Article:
Farewell, then, Super Rugby Trans-Tasman.
You have a final that may briefly avert the attention of the New Zealand public at least on Saturday when the Blues host the Highlanders at Eden Park, and the winners will no doubt celebrate long into the night, but you will be remembered by those not connected to those success-starved franchises as a value-add, an afterthought, an embarrassingly lopsided competition that merely served to highlight the one major flaw of Australian rugby.
It's plainly obvious that there are too many Super Rugby teams over the ditch but possibly more of a concern is the near acknowledgement that doing anything about it is a political hand grenade because of the game's precarious grip on the sporting landscape in Australia.
They're not strong enough for five teams and barely strong enough for four but they'll limp on regardless because of the apparent need to keep a footprint in the sporting mecca of Victoria via the Rebels and more pragmatic desire to access the deep pockets of Western Force backer Andrew "Twiggy" Forrest in Perth.
So as we've seen, it all resulted in a competition in which the two nations were effectively playing by different rules, such was the gulf in class; for the Kiwi teams a win with a bonus point was a near non-negotiable to make the final while the Aussies were merely attempting to limit the damage.
To use a boxing analogy, they were in different weight classes.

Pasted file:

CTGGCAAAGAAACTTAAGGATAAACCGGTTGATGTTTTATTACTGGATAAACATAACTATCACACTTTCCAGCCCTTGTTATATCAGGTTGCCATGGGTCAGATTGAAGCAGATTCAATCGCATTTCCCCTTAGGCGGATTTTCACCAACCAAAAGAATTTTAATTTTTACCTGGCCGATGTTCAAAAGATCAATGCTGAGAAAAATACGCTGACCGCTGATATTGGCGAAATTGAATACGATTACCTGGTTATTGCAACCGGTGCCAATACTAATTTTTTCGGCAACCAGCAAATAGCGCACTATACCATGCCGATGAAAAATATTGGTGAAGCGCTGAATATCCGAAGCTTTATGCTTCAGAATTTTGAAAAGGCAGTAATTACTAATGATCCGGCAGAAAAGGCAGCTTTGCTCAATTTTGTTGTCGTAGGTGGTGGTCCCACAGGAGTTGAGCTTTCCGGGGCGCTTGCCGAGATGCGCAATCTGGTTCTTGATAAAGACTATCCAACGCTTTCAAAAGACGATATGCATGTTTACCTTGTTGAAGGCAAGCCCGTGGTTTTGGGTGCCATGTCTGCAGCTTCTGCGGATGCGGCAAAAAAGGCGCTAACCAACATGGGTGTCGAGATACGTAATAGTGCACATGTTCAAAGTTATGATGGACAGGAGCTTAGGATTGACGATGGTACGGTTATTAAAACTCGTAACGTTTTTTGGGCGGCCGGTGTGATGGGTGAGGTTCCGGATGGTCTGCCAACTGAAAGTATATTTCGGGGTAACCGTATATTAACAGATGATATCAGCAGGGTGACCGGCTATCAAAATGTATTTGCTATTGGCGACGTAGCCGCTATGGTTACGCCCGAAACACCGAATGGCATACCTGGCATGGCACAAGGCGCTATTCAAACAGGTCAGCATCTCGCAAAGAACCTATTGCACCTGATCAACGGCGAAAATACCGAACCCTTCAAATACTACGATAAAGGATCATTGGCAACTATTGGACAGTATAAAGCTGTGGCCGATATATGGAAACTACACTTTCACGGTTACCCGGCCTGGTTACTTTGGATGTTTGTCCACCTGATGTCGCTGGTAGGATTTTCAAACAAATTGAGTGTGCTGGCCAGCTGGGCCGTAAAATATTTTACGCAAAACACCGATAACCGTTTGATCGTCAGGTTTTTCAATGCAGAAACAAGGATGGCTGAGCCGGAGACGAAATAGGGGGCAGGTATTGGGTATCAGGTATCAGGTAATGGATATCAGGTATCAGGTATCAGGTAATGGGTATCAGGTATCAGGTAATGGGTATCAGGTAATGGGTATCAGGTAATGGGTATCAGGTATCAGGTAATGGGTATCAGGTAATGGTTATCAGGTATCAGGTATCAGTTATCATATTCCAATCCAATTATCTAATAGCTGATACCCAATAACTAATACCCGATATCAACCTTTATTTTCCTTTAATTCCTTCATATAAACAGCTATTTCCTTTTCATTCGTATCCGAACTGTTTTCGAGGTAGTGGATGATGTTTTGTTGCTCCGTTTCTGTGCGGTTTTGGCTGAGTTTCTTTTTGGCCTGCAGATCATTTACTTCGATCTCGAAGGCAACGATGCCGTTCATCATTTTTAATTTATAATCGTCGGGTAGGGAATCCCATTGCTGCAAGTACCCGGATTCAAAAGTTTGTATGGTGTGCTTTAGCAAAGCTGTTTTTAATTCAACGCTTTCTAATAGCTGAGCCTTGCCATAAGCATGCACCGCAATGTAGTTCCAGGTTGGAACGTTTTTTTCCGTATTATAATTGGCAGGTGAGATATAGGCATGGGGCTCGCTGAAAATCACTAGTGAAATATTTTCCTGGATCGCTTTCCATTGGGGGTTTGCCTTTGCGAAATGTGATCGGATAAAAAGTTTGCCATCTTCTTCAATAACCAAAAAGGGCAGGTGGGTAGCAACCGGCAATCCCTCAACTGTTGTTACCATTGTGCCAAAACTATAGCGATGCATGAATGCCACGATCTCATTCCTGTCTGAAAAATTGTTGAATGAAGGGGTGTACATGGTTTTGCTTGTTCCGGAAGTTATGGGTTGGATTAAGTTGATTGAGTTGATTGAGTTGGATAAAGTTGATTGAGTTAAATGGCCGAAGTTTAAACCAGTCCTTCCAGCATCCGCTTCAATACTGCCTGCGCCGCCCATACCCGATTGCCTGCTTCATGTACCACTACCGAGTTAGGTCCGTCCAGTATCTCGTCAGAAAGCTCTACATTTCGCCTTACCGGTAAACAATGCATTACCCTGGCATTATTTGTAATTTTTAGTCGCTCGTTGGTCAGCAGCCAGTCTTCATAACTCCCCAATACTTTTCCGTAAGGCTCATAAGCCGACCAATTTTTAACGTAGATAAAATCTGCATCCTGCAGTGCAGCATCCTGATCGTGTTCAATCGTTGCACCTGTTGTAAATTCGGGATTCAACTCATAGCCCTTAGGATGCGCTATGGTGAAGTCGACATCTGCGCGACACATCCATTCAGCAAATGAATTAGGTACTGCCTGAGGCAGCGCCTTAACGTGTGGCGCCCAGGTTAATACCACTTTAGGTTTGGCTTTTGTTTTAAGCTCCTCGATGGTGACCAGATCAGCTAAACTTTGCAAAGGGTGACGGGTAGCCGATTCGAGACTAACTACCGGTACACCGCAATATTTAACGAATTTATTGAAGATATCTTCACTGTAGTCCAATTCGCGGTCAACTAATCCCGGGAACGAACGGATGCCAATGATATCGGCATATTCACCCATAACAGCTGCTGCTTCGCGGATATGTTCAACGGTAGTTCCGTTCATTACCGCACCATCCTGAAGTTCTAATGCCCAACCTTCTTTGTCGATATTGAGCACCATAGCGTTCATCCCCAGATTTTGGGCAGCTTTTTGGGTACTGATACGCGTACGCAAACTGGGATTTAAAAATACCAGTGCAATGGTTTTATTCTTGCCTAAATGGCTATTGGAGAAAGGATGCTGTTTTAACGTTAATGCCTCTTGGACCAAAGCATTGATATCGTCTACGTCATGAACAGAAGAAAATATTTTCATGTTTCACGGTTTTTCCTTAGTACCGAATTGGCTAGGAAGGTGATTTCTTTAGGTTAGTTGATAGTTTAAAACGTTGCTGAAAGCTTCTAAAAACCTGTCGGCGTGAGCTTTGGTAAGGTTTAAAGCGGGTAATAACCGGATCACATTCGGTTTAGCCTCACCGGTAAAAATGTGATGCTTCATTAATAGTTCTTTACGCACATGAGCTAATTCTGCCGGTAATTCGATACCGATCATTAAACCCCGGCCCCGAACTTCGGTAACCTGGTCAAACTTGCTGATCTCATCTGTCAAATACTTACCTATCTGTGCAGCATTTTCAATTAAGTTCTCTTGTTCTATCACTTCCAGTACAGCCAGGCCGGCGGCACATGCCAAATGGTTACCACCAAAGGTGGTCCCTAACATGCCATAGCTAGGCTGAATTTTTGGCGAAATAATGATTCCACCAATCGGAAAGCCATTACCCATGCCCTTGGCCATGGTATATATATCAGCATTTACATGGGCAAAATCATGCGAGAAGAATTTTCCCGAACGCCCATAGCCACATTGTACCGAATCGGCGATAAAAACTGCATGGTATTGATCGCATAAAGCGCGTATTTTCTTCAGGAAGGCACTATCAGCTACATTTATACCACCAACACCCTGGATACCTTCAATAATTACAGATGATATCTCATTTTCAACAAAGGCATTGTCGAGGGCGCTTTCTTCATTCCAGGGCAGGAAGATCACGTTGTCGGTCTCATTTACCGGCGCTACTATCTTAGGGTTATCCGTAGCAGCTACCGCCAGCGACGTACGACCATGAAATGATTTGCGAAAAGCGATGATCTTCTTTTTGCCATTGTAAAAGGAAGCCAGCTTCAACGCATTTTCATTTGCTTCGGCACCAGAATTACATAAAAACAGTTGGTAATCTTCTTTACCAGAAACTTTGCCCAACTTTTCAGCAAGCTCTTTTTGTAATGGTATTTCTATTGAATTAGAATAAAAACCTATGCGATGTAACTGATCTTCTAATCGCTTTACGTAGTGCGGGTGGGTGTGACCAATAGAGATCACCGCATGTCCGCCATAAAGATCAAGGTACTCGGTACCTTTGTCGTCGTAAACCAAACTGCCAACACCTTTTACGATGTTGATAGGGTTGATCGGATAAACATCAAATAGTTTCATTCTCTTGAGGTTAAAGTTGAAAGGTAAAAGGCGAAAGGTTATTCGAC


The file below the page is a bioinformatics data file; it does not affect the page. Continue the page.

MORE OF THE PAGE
Twenty three wins for the five New Zealand teams compared with two for the Aussies says it all. Remarkably, the Waratahs, who won Super Rugby in 2014, didn't win a game all year; 0-5 in Super Rugby TT and before that, 0-8 in Super Rugby AU.
The only true unknown was which Kiwi teams would make the final and whether the Crusaders could stop shooting themselves in their collective feet after winning everything since 2017. It turns out they couldn't.
They were on the back foot since round one when they dodged one bullet in the form of the Brumbies – remarkably only one week after the red and blacks won Super Rugby Aotearoa (which probably explains why they couldn't maintain their usual intensity).
But after failing to get the required points differential in the win over the Rebels in the final round they will have realised that had they not thrown away their winning bonus point in the final minute of their win over the Force they would not only have been in the final but hosted it.
That they finished undefeated and with a positive points differential of 97 but still failed to make the post-season will go down as a bizarre anomaly in the wider context of professional rugby.
The (hopeful) retreat of Covid and probable inclusion of Moana Pasifika and Fijian Drua next year means fortunately we're not likely to see Super Rugby TT again which, for some, will make the competition an aberration but for either the Blues or Highlanders more like manna from heaven.
It got one element right, however. The captain's challenge brought into Super Rugby Aotearoa this year will hopefully also be consigned to the bin. The reporting or, often more cynically, fishing, for foul play must remain in the officials' hands rather than those of the players. Not only did it slow the game – something New Zealand Rugby is anxious to avoid and the reason it brought in the similarly problematic goal-line dropout to replace the five-metre scrum – the whole thing reeked of schoolyard tittle tattle and threatened to hasten the game's slide into football-style injury "simulation".
The referee, two touch judges and television match official are under enough pressure at the top level. Leave that side of the game to them and if they don't perform adequately then keep searching for officials who do.
Meanwhile, the finale of a weird little footnote of a season is likely to be a barnstormer. All of the pressure appears to be on the Blues. The Highlanders don't seem to have a chance. It's just how they like it.